Final Cover.inddThat’s why I was so excited about Cory Silverberg’s book What Makes a Baby. Silverberg, a Toronto-based sex educator and writer, set out to create a “where do babies come from” story that would be inclusive for transgender, gay, lesbian and other nontraditional families.

As an adult reader, I appreciate the book’s attempt to uncouple sex from gender. Playful gender-neutral figures are accompanied by matter-of-fact statements:

“Not all bodies have eggs in them. Some do, and some do not….Not all bodies have sperm in them. Some do, and some do not.”

I couldn’t wait to read What Makes a Baby with Waylon. He’s a little old for picture books, but I thought he would appreciate a story that was flexible enough to include our funky family.

When we finished, Waylon was thoughtful for a moment. “What did you think?” I asked.

“Is Uncle Brian kind of like my dad?”

Okaaaaay. Not what I was expecting. Maybe reproduction is a little too culturally overdetermined to be so easily unmoored from gender. Or maybe Waylon is more interested in the question “how did I, personally, arrive on this planet?” than in the general question of how babies are made. Still, it’s an important question, and one that we need to approach over and over again from multiple angles. I appreciate almost any occasion to start a safe and meaningful conversation.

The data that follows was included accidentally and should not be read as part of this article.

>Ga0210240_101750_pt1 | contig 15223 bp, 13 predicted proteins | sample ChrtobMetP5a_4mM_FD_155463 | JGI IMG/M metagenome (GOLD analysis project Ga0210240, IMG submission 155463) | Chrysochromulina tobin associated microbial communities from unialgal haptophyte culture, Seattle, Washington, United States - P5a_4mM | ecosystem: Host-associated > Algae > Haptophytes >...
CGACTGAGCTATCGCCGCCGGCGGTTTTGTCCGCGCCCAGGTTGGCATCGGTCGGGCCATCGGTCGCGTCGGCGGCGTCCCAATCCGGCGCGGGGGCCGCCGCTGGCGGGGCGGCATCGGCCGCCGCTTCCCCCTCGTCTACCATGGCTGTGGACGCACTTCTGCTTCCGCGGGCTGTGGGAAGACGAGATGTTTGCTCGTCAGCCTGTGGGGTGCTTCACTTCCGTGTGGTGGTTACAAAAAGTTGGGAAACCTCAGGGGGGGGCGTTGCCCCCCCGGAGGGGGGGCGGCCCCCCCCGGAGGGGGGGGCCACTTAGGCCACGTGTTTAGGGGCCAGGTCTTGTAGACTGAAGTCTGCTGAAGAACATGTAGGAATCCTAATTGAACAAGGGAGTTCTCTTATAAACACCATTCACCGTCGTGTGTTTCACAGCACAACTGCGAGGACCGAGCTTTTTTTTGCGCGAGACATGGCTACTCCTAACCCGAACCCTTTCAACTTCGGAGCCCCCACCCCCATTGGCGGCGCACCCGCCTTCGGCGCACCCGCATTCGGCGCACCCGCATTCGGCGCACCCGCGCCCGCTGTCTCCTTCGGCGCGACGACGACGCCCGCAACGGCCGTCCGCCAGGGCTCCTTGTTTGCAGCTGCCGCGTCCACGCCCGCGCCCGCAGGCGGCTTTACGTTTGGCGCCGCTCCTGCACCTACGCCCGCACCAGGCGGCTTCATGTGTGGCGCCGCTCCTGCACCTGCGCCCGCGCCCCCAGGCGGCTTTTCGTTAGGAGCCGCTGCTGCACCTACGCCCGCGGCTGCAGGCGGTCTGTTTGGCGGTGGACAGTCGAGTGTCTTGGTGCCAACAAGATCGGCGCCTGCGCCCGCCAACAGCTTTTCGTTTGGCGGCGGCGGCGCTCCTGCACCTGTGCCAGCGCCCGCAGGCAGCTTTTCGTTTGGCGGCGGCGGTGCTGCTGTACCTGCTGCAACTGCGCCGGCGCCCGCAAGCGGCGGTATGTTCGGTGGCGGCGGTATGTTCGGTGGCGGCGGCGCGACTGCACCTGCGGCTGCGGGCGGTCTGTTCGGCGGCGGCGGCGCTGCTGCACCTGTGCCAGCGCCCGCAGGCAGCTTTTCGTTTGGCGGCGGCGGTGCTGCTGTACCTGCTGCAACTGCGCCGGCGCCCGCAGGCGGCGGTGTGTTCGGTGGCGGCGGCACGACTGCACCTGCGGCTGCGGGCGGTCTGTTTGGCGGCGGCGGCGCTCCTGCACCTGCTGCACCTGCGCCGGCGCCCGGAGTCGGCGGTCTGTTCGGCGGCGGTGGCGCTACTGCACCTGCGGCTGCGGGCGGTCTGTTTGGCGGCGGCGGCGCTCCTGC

While What Makes a Baby has broad appeal, I suspect it will be most helpful to families where two parents contributed biologically to making their child. I think it will be especially valuable in families where one or both parents’ gender presentation is different than the gender typically assigned to the role that they played in reproduction.

To continue to answer Waylon’s questions, I’ve ordered the COLAGE Donor Insemination Guide. I’ve also been talking up the idea that he’s Katy’s “brainchild,” because she contributed the single most essential ingredient in his conception: the idea to have a baby in the first place.

What Makes A Baby will be re-issued in 2013 by Seven Stories Press. Silverberg is currently working on two more books about sexuality for kids of various ages. Can’t wait!